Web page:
“North Dakota only state spending enough on tobacco prevention”
That was a headline from the Grand Forks Herald this week regarding a report from the Campaign for Tobacco-Free Kids.
You really have to admire how the anti-tobacco bureaucrats are putting their priorities right up front these days. It’s almost like their goal isn’t so much public health, per se, but spending lots and lots of money on employing anti-tobacco bureaucrats.
Did you know that North Dakota’s anti-tobacco state agency – the Center for Tobacco Prevention and Control Policy which you probably know as BreatheND – is expected to have a $56 million ending fund balance this biennium? I wrote about it at the High Plains Reader this week.
But I think most taxpayers are interested not in how much money these government-sanctioned activists are spending, but in what impact they’re having on public health. Here’s what the Herald article lists as the accomplishment purchased with North Dakota’s most-in-the-nation funding for anti-tobacco activism:
The percentage of North Dakota high school students who smoked at least once in the past month plunged to 11.7 percent this year after hovering around 20 percent for the eight previous years, according to survey results provided by Thorson.
The question is, did that drop happen because of government funding for anti-tobacco programs? Or was it something else?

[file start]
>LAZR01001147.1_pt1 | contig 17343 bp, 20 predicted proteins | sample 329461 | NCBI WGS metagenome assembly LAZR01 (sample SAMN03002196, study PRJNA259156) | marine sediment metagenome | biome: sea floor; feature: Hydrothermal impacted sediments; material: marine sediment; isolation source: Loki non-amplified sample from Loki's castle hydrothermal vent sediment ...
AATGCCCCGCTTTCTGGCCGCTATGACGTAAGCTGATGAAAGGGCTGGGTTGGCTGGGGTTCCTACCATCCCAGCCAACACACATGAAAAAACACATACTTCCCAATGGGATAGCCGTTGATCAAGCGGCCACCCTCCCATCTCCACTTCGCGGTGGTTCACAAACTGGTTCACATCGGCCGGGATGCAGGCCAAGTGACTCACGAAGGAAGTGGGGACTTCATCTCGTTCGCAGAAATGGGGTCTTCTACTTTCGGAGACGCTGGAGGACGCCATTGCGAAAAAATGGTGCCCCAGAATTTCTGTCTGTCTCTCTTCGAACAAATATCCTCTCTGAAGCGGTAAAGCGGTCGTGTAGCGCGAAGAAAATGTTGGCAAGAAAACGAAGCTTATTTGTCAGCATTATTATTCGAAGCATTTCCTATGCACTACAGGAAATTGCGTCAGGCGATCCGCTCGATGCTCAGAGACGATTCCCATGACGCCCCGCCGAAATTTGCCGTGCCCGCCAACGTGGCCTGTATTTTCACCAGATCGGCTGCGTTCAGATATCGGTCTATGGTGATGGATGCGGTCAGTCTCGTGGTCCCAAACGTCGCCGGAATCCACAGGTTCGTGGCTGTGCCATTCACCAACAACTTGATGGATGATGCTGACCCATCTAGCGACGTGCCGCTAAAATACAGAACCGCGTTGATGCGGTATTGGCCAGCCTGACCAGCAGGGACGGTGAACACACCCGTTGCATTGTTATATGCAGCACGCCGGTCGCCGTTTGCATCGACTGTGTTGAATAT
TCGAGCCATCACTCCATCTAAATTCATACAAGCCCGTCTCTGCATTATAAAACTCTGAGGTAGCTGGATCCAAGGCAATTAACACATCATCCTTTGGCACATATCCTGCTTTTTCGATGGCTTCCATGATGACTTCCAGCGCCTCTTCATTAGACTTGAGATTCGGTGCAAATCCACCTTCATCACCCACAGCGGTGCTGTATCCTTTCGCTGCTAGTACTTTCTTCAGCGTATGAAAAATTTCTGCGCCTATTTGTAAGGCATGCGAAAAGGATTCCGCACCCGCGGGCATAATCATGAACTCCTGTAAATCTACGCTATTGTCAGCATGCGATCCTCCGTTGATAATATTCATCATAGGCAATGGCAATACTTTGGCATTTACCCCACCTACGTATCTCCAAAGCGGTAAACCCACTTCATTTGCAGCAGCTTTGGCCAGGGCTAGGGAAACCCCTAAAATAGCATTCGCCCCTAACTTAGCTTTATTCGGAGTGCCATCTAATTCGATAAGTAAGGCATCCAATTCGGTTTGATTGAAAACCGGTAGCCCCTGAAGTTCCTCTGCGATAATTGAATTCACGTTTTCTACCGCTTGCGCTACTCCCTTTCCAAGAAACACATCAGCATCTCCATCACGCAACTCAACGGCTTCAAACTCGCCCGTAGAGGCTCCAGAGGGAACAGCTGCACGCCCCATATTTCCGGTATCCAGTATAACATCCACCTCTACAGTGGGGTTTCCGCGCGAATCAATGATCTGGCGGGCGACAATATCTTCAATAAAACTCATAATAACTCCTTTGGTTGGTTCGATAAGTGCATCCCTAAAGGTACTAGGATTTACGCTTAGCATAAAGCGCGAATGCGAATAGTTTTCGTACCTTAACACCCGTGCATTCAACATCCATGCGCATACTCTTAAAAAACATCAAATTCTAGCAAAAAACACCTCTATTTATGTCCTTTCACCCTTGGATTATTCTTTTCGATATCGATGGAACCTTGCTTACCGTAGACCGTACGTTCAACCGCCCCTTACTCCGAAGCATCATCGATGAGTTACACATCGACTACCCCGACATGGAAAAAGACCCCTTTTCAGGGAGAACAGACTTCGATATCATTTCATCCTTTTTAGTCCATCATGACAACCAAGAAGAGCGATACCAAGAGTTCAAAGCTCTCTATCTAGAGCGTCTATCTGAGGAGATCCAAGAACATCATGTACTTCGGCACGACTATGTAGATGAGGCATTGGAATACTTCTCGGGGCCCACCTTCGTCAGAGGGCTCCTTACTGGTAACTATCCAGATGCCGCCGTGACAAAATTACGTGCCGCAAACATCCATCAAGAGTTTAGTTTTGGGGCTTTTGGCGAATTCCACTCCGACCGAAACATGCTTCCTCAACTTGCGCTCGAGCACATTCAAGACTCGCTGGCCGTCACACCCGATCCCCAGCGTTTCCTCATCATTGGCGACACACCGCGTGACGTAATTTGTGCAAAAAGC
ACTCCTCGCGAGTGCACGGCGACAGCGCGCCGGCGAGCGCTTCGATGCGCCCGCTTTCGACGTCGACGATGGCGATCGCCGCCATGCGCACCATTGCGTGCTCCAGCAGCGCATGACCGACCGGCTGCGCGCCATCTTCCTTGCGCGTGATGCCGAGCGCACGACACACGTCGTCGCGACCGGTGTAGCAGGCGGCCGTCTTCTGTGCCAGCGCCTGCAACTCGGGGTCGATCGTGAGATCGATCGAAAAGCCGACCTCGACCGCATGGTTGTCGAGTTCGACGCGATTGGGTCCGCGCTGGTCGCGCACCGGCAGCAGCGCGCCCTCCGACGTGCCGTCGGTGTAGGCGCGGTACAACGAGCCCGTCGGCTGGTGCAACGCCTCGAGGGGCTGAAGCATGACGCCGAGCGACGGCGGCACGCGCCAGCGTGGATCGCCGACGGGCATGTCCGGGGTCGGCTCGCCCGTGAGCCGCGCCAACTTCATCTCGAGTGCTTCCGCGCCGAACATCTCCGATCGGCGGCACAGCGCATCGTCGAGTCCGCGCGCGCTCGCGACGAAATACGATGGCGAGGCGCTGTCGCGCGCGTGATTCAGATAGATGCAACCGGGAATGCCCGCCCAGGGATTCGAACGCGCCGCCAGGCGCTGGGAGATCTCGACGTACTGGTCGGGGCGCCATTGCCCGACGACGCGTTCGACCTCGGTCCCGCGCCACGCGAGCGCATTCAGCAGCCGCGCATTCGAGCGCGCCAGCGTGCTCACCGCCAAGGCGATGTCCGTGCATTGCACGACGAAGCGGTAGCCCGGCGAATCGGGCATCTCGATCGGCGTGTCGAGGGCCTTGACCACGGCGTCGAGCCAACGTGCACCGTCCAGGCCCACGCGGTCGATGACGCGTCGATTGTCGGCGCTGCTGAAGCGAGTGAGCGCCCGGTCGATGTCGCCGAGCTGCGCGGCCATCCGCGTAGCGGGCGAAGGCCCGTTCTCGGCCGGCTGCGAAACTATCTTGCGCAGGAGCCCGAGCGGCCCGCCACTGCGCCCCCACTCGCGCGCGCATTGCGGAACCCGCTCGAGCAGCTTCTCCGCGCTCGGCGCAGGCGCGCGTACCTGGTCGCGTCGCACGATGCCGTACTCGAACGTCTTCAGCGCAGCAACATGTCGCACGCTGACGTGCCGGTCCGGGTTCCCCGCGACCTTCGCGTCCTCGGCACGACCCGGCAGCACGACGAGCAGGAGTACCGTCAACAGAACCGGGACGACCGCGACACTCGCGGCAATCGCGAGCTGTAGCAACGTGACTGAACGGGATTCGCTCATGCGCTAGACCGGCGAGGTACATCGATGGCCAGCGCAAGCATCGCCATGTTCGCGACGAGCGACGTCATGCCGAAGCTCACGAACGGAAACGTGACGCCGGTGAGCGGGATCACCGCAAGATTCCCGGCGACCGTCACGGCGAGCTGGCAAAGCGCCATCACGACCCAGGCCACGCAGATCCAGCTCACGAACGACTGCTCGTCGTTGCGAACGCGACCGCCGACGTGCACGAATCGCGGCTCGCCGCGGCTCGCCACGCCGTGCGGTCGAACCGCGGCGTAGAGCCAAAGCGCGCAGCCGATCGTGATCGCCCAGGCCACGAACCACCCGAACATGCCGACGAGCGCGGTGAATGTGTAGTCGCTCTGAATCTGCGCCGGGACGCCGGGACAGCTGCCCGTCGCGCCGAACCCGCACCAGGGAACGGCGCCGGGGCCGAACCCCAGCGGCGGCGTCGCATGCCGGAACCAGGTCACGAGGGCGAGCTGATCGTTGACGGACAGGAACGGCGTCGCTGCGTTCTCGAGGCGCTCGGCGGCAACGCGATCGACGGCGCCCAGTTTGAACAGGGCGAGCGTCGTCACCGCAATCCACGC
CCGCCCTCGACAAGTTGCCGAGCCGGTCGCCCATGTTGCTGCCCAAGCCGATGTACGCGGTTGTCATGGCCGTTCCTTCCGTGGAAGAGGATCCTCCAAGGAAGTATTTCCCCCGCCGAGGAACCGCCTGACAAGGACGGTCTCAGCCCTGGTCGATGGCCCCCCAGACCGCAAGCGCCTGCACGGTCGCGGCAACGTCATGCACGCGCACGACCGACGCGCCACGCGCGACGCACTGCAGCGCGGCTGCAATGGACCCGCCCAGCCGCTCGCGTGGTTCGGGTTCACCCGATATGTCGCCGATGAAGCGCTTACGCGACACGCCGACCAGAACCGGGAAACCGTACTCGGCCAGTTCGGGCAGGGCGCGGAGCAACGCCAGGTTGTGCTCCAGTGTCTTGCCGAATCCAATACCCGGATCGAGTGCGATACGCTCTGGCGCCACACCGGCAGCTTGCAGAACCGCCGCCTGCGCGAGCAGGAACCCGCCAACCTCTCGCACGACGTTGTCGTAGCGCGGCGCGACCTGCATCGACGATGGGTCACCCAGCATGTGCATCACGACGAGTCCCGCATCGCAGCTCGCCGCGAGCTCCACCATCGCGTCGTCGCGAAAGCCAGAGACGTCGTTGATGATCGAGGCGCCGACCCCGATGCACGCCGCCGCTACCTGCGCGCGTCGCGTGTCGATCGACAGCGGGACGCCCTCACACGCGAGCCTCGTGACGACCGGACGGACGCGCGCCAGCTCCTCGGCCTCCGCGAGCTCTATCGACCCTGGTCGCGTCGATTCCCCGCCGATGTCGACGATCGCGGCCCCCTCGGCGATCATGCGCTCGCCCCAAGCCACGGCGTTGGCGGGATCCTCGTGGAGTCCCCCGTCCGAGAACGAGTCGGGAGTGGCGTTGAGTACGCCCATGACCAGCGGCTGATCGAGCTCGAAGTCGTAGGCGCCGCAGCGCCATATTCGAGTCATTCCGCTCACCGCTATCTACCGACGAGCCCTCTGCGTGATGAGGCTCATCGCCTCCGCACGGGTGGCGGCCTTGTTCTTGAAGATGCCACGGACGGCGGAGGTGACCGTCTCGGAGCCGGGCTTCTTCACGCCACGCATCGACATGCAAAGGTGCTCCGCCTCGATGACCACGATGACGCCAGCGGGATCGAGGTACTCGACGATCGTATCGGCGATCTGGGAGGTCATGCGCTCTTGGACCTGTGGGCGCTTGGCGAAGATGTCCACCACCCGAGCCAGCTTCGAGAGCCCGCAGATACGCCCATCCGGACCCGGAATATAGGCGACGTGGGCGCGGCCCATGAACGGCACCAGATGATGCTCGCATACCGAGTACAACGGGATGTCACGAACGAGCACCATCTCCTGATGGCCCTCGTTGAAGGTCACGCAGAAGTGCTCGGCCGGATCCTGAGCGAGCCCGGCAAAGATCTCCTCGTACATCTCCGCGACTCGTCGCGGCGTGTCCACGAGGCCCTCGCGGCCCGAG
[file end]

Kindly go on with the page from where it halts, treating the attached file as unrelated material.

Consider this from a Bismarck Tribune report back in November: “The 2015 Youth Risk Behavior Survey shows that 12 percent of high school students statewide reported smoking at least once in the month before the survey. That’s down from 22 percent in 2005.”
Those are the same numbers the Herald reports, except the Tribune reports an additional number: “Meanwhile, 22 percent of students report having used an e-cigarette in the past month.”
There has been an almost equivalent rise in e-cigarette use alongside the decline in smoking.
I won’t go so far as to say that’s good – vaping isn’t without risk – but can we acknowledge that kids vaping is better situation than kids smoking? And can we also acknowledge that the decline in smoking has less to do with the anti-tobacco bureaucrats and their spending than with the rise of a popular and more healthy alternative to traditional tobacco use?
What’s ironic is that even as vaping seemingly reduces tobacco use more effectively than the anti-tobacco activists, the activists are shifting their mission towards…fighting vaping.